In the study, the researchers inoculated rats three times in a 35-day period with the cocaine analog to develop a concentration of blood antibody. Then they gave the animals a dose of cocaine previously shown to cause behavioral changes in the rats. The inoculated rats displayed significantly less of the type of drug-related behavior typically observed in rodents-sniffing, rearing, and increased movement-than did the rats in the control group, which were not immunized. No unsatisfactory side effects were noted in the initial animal tests. When the rats' brains were later examined, levels of cocaine found in tissues from different areas of the brain were up to 77 percent lower in the treated animals than in the control animals.
This form of immunotherapy is called "active" immunization because antibodies are produced within the body of the animal that is immunized. Dr. Janda and others are also exploring "passive" immunization, which involves the development and cloning of cocaine-binding antibodies in the laboratory. These antibodies then can be injected into the body. The bee-sting vaccine used to immunize people who are extrasensitive to bee-sting toxin is a type of passive immunization, Dr. Janda explains. He and his colleagues have produced several types of passive antibodies very specific to cocaine. Dr. Janda says that they may be able to develop a cocaine treatment that is a combination therapy, involving both conjugate-produced active antibodies and laboratory-cloned passive antibodies. "Several techniques might be used together to combat cocaine addiction," he says. "There probably will not be a single 'magic bullet.'"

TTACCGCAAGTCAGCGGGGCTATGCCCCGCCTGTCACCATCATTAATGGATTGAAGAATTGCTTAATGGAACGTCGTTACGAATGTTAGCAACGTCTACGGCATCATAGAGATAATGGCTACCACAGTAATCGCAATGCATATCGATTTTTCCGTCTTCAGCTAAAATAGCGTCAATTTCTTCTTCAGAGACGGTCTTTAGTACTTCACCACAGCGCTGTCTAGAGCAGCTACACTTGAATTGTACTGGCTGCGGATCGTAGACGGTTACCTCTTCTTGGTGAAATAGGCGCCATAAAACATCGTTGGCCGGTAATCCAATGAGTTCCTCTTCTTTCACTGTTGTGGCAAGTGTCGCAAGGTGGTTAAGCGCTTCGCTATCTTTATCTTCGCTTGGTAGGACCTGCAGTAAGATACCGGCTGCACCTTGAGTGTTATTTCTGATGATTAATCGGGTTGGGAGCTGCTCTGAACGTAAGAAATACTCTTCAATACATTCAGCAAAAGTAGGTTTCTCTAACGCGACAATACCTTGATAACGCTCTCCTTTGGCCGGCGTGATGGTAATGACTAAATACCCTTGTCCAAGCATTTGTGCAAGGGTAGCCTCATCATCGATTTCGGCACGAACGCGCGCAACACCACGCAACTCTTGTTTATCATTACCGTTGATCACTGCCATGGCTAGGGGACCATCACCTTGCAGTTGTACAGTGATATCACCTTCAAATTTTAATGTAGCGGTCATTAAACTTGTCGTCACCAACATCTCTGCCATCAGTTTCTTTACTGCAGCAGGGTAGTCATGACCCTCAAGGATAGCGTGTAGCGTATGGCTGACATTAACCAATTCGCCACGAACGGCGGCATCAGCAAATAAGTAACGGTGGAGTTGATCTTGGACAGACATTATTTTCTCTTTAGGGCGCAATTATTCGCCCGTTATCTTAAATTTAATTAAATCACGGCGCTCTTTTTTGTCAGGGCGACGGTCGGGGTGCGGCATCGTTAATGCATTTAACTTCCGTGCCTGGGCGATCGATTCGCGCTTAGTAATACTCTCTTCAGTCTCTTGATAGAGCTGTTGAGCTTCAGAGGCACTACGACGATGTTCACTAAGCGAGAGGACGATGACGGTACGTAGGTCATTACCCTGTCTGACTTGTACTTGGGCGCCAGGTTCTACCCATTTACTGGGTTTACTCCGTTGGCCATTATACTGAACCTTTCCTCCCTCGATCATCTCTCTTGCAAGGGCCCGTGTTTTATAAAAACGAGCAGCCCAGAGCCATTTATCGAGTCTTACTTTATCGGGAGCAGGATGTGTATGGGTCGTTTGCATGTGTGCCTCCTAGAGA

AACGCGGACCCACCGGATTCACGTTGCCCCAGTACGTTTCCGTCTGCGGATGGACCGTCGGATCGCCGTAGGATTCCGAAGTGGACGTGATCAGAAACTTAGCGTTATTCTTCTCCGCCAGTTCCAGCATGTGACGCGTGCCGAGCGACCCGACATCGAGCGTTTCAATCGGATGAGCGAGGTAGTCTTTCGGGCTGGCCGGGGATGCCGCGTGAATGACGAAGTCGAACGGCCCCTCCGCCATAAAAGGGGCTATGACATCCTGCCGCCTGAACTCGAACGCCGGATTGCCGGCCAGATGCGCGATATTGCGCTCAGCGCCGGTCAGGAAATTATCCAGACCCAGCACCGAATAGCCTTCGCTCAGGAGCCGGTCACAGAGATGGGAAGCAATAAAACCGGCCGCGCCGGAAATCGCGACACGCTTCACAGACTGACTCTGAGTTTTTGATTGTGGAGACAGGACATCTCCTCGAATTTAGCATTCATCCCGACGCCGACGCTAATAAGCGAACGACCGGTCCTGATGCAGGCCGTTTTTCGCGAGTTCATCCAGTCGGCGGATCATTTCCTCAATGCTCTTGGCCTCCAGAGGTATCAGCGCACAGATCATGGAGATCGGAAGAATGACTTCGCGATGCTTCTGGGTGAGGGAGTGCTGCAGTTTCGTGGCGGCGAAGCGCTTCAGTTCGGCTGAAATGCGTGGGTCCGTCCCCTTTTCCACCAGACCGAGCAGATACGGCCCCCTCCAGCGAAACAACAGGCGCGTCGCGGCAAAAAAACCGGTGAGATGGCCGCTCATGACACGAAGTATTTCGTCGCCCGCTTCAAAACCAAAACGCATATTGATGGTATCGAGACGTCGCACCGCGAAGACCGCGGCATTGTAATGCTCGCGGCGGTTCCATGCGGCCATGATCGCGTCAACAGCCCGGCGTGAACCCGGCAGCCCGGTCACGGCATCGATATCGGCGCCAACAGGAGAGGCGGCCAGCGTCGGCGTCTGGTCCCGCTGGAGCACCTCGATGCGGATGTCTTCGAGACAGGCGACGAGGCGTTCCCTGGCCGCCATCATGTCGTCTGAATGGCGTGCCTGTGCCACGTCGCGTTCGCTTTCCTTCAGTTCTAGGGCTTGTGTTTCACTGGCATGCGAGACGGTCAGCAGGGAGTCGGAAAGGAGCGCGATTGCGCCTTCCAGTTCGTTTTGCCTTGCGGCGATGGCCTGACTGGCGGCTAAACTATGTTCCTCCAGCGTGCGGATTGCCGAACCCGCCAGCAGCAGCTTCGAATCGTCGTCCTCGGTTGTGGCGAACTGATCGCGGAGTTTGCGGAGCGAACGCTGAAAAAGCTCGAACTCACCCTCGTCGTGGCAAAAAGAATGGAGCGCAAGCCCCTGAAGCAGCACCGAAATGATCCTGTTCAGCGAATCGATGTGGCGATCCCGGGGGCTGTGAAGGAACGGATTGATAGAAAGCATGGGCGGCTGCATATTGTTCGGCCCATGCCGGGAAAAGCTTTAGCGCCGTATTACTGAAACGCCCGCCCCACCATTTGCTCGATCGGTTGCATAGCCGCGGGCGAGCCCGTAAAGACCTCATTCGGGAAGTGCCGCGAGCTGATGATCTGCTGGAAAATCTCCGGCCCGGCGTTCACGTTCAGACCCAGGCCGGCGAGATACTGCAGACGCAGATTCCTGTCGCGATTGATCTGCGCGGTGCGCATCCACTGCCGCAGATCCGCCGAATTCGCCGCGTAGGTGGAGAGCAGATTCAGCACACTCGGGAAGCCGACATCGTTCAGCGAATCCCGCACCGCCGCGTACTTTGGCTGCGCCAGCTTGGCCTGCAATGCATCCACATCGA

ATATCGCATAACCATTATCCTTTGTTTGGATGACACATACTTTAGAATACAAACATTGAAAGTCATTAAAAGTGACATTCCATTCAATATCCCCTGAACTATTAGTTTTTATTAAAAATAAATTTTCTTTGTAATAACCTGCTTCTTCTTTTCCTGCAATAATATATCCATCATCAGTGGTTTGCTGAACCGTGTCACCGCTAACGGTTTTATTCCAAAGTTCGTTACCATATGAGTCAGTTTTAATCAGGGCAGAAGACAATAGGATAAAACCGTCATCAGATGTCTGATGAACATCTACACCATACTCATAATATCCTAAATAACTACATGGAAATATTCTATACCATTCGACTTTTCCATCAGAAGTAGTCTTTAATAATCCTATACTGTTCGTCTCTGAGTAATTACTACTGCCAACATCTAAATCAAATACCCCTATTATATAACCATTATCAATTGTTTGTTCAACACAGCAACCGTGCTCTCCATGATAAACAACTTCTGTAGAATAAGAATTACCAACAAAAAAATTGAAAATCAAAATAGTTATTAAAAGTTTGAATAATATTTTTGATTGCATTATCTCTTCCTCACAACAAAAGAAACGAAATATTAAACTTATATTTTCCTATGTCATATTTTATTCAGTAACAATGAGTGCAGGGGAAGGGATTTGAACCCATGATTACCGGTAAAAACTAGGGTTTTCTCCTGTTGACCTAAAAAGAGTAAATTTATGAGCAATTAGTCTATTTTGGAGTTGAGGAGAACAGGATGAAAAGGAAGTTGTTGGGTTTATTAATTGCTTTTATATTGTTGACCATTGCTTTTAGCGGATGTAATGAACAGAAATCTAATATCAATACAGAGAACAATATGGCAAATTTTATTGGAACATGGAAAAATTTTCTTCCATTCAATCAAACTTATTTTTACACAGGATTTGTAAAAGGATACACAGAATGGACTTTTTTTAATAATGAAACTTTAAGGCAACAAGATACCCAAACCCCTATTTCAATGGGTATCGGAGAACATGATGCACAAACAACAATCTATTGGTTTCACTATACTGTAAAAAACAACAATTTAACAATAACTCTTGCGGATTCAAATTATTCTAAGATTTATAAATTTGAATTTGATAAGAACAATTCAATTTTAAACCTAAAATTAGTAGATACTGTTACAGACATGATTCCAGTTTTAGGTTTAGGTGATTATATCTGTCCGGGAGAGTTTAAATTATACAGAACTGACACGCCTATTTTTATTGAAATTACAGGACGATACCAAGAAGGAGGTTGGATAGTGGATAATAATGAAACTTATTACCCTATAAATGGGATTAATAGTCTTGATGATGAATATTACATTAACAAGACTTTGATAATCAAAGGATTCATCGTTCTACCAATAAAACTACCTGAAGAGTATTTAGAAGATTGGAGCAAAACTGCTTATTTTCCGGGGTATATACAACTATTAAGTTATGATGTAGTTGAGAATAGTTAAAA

A key question posed by the Scripps research is how long immunization against cocaine might be effective. Follow-up animal studies have already produced a more stable type of conjugate.
"Dr. Janda's research gives a promising
new direction top the search for a
safe means of blocking the damaging
effects of cocaine, including crack."
"We are working to develop a cocaine therapy in which booster immunizations would be required periodically-maybe weeks or months apart. Even so, we realize that for this therapy to work with humans, the patients must be motivated to strive to maintain their immunity with periodic inoculations."